- Fewer complications, such as surgical site infection
- Less pain and blood loss
- Quicker recovery
- Smaller, less noticeable scars
Same-day Joint Replacement
At St. Elizabeth Healthcare, we have also developed advanced techniques that allow most knee and ankle replacements to be done as same-day surgery. Hip and shoulder replacement surgery can also be done on an outpatient basis if you meet certain criteria, and your pain can be controlled after surgery.
Good Health Improves Your Quality of Life
Putting off health care can impact your daily life significantly, from not seeing well while driving to living with debilitating joint pain.
Dr. Michael Greiwe, shoulder replacement surgeon with OrthoCincy Orthopaedics & Sports Medicine who practices at St. Elizabeth Healthcare says it best, “We don’t want anyone living with pain, or having their lifestyle significantly impacted when we can help them feel better.”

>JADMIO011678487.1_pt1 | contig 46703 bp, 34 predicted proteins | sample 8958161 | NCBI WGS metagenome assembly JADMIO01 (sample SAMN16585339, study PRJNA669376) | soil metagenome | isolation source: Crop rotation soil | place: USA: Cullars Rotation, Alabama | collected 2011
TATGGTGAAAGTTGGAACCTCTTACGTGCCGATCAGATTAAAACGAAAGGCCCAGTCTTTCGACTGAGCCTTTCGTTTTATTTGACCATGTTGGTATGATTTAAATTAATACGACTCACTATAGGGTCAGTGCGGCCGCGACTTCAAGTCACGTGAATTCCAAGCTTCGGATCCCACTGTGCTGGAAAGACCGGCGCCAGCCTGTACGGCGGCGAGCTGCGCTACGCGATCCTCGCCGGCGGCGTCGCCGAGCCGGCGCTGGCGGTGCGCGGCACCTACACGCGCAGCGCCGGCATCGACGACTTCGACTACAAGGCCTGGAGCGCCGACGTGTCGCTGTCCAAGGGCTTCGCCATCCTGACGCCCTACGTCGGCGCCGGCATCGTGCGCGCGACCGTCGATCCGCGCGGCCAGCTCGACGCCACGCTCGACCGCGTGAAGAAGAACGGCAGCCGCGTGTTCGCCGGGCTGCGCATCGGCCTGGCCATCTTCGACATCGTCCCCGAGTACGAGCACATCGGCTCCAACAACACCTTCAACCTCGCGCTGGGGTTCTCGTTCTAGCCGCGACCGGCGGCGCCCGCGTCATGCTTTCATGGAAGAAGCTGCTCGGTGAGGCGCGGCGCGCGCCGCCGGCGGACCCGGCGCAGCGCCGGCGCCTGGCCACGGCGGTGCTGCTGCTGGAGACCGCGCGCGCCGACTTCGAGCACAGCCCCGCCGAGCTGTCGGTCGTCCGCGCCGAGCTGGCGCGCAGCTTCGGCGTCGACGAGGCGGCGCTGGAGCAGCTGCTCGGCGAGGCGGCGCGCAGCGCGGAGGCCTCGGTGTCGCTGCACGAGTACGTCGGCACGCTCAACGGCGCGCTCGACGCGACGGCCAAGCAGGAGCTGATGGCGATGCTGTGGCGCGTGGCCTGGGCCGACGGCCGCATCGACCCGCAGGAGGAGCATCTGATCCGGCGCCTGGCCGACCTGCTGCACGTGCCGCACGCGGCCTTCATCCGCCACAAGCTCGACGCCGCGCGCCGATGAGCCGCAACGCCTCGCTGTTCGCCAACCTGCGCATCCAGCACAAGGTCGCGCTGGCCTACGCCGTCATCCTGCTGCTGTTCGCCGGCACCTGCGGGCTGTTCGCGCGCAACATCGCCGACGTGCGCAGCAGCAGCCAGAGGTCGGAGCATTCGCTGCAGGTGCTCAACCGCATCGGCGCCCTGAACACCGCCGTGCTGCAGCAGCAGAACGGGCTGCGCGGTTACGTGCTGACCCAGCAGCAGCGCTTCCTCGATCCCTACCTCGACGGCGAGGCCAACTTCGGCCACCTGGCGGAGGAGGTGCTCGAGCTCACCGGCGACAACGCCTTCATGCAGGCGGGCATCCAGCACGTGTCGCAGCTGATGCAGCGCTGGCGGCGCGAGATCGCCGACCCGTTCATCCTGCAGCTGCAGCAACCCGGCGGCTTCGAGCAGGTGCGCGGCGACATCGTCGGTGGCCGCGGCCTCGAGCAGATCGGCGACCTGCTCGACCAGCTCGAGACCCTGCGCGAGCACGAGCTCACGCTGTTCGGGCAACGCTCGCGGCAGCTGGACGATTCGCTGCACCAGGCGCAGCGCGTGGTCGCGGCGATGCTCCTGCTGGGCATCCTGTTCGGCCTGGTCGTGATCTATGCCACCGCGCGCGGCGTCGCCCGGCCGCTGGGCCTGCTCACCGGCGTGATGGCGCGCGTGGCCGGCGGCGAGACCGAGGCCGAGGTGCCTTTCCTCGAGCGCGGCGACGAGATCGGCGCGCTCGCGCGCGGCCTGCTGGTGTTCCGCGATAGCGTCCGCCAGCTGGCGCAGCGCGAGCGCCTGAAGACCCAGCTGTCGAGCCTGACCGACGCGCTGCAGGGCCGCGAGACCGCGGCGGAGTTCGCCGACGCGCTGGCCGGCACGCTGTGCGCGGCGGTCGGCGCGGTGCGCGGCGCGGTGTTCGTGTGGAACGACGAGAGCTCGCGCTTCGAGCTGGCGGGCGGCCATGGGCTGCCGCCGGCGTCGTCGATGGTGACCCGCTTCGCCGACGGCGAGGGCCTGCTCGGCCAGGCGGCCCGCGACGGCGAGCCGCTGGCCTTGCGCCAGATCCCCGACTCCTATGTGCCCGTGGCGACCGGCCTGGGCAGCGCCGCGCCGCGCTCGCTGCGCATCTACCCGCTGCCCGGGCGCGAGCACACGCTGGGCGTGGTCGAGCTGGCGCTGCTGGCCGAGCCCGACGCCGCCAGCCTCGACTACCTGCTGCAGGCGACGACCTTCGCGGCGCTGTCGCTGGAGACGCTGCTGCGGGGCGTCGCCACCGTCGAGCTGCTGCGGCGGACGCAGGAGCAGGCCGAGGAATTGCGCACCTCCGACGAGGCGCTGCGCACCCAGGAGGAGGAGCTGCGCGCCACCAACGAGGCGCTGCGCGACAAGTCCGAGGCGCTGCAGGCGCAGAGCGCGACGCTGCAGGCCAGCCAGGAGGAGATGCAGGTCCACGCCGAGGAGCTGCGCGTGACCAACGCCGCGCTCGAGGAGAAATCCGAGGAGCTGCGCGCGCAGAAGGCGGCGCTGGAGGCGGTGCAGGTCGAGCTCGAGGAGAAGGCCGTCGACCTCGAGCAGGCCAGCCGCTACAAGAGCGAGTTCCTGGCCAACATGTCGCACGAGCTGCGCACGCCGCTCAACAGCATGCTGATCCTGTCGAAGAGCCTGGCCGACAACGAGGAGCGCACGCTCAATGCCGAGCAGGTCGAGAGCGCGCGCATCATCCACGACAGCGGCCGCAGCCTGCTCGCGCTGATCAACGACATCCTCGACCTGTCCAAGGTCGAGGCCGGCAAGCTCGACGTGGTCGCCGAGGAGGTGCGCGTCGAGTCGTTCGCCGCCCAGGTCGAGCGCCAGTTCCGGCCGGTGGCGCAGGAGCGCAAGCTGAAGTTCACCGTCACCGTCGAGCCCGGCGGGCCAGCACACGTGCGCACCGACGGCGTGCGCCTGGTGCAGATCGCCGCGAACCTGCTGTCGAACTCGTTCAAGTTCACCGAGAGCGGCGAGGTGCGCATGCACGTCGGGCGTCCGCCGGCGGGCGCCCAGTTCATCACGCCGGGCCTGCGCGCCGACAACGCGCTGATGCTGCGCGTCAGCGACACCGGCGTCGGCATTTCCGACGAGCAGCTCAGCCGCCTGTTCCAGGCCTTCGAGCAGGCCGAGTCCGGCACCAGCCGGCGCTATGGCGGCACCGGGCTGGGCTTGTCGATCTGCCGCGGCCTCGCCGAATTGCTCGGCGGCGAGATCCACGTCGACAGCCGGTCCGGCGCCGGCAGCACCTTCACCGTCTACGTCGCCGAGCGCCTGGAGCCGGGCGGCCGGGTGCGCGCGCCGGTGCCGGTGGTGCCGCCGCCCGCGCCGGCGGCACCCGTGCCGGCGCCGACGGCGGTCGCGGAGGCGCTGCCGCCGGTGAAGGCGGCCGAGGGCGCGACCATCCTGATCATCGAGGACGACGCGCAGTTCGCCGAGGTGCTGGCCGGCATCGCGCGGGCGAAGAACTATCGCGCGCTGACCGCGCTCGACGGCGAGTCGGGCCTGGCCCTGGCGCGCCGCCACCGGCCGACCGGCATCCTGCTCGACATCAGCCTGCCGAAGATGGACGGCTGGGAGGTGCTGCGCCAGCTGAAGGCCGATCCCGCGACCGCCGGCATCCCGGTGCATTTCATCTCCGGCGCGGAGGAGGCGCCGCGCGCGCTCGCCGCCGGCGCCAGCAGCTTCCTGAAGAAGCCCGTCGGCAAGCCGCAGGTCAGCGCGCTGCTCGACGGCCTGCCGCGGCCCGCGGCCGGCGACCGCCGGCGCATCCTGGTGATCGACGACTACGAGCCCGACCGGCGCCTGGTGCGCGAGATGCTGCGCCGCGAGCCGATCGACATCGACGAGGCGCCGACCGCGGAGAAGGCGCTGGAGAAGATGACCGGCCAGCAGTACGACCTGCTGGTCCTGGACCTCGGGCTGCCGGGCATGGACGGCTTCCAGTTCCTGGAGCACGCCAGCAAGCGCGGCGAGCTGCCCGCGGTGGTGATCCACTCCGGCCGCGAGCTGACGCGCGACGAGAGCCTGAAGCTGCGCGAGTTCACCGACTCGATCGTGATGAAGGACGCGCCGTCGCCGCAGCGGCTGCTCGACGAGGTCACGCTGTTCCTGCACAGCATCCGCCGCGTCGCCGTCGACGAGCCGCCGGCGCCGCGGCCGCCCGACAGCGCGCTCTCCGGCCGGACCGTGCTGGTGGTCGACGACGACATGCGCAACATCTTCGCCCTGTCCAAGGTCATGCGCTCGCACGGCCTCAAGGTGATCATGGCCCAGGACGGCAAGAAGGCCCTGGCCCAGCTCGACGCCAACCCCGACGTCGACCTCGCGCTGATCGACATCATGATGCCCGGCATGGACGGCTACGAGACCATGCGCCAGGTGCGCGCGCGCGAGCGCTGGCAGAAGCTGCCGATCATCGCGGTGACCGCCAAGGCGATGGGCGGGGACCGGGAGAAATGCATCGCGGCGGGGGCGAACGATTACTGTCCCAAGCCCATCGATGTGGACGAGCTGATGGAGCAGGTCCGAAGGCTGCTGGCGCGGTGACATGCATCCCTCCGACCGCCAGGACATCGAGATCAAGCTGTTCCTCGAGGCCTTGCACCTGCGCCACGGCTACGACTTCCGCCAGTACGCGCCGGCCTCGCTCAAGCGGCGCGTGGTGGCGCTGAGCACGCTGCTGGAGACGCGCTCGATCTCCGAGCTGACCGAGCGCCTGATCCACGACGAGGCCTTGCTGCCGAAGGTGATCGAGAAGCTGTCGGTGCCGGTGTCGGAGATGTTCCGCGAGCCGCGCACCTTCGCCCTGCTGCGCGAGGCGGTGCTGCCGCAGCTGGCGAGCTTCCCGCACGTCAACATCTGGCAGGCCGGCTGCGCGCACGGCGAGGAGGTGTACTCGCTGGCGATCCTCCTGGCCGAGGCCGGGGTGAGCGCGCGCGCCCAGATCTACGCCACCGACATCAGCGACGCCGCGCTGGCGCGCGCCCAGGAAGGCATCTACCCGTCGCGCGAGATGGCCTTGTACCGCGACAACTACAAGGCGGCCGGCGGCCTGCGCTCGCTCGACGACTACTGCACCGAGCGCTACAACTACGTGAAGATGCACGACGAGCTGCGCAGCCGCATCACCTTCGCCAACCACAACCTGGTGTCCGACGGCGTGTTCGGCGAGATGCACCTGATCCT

Joint Replacement Surgery
Delaying a joint replacement means you are living with the pain longer. Often, pain isn’t’ the only issue, decreased mobility can make your daily routine difficult. Delaying a joint replacement can cause more damage to the joint. Arthritis deteriorates your joint, and allowing the joint to deteriorate can cause bone and tendon deformities. This not only means more pain and less function, it could also mean a more difficult recovery from surgery.
Annual eye exams can help detect disease and give you relief from eye pain or loss of vision. Cataract surgery is a good example of how delaying care can impact your daily life – including feeling unsafe driving during the day or missing key parts of your life due to poor vision. If you haven’t had your eyes checked in the last year, St. Elizabeth specialists recommend a follow-up visit to re-establish the state and condition of your eye health.